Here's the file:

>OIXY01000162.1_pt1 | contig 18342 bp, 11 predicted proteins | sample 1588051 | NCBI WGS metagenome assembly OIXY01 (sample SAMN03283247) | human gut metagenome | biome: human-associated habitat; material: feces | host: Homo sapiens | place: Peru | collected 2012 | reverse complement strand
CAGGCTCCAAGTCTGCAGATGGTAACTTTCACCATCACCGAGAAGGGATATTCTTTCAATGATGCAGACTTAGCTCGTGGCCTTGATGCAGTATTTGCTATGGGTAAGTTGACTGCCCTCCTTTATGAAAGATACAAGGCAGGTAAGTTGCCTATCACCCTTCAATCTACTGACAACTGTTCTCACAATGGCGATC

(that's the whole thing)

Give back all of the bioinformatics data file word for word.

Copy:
>OIXY01000162.1_pt1 | contig 18342 bp, 11 predicted proteins | sample 1588051 | NCBI WGS metagenome assembly OIXY01 (sample SAMN03283247) | human gut metagenome | biome: human-associated habitat; material: feces | host: Homo sapiens | place: Peru | collected 2012 | reverse complement strand
CAGGCTCCAAGTCTGCAGATGGTAACTTTCACCATCACCGAGAAGGGATATTCTTTCAATGATGCAGACTTAGCTCGTGGCCTTGATGCAGTATTTGCTATGGGTAAGTTGACTGCCCTCCTTTATGAAAGATACAAGGCAGGTAAGTTGCCTATCACCCTTCAATCTACTGACAACTGTTCTCACAATGGCGATC